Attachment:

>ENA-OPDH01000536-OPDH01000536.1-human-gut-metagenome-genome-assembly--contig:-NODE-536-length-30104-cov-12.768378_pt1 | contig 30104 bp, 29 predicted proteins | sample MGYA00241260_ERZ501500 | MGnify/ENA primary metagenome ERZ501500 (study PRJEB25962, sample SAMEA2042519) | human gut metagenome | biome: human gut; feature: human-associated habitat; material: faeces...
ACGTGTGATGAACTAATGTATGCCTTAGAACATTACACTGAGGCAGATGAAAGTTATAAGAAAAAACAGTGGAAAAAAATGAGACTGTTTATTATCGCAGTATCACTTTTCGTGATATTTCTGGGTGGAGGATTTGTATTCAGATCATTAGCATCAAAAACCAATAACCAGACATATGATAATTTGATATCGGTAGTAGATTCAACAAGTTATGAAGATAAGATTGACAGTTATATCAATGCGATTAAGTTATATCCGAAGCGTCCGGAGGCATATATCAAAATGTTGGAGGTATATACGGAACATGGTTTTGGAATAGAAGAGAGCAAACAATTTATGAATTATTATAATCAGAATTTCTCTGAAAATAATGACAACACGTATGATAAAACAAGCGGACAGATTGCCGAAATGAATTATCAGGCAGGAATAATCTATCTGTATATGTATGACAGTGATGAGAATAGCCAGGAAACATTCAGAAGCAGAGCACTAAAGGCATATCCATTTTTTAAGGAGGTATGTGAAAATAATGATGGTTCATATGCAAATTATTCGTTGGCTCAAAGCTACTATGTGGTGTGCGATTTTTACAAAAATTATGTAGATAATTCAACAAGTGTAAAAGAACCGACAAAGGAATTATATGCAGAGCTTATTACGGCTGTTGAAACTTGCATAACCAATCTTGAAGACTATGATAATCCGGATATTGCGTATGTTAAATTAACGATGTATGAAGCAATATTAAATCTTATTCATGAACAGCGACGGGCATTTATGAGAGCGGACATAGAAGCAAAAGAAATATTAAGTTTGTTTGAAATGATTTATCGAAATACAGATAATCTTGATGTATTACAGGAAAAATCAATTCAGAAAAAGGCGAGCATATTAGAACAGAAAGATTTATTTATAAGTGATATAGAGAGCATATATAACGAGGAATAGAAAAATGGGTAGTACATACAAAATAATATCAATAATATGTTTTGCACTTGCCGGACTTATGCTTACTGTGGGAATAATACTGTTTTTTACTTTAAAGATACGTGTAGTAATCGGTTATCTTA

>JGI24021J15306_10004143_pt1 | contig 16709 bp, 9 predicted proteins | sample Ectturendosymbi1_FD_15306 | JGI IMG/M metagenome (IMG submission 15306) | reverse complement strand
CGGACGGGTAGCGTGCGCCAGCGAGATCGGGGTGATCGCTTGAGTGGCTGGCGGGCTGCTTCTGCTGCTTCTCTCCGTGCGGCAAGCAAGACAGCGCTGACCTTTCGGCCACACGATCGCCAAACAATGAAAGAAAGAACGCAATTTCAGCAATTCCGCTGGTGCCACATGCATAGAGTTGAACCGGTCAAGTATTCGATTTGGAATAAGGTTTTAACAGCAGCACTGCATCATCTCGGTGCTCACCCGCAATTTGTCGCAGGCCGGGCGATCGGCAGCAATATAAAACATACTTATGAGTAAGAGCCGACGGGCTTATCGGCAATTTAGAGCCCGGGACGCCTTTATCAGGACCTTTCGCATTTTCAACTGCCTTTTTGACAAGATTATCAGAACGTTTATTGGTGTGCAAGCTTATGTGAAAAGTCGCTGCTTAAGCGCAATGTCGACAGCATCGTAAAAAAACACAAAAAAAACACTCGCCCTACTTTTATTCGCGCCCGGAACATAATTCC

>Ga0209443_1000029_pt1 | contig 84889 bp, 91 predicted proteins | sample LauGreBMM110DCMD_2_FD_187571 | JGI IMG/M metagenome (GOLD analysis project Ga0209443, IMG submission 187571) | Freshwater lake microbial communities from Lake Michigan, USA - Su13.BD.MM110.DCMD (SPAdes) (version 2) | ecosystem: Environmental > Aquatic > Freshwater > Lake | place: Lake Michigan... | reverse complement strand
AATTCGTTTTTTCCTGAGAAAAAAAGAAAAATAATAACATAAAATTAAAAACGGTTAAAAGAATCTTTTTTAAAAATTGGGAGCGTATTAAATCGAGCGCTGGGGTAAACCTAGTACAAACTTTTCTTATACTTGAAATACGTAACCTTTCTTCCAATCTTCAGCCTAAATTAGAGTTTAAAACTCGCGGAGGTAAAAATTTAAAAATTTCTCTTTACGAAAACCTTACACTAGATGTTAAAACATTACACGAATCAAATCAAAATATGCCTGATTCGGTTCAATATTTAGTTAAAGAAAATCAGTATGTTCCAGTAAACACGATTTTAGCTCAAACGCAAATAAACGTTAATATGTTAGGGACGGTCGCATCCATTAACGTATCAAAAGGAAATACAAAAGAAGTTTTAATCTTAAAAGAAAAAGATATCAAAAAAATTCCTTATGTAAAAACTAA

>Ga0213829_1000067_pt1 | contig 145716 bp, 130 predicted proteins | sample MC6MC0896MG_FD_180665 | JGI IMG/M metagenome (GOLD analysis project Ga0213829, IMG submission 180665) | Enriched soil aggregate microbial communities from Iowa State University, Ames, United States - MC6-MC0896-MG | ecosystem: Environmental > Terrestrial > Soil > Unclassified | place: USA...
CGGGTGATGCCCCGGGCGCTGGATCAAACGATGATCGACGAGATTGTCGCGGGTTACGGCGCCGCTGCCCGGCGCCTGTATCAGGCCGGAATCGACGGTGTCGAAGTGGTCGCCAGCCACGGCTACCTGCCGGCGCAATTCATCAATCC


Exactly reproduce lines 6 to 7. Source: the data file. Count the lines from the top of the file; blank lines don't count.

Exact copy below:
AATTCGTTTTTTCCTGAGAAAAAAAGAAAAATAATAACATAAAATTAAAAACGGTTAAAAGAATCTTTTTTAAAAATTGGGAGCGTATTAAATCGAGCGCTGGGGTAAACCTAGTACAAACTTTTCTTATACTTGAAATACGTAACCTTTCTTCCAATCTTCAGCCTAAATTAGAGTTTAAAACTCGCGGAGGTAAAAATTTAAAAATTTCTCTTTACGAAAACCTTACACTAGATGTTAAAACATTACACGAATCAAATCAAAATATGCCTGATTCGGTTCAATATTTAGTTAAAGAAAATCAGTATGTTCCAGTAAACACGATTTTAGCTCAAACGCAAATAAACGTTAATATGTTAGGGACGGTCGCATCCATTAACGTATCAAAAGGAAATACAAAAGAAGTTTTAATCTTAAAAGAAAAAGATATCAAAAAAATTCCTTATGTAAAAACTAA

>Ga0213829_1000067_pt1 | contig 145716 bp, 130 predicted proteins | sample MC6MC0896MG_FD_180665 | JGI IMG/M metagenome (GOLD analysis project Ga0213829, IMG submission 180665) | Enriched soil aggregate microbial communities from Iowa State University, Ames, United States - MC6-MC0896-MG | ecosystem: Environmental > Terrestrial > Soil > Unclassified | place: USA...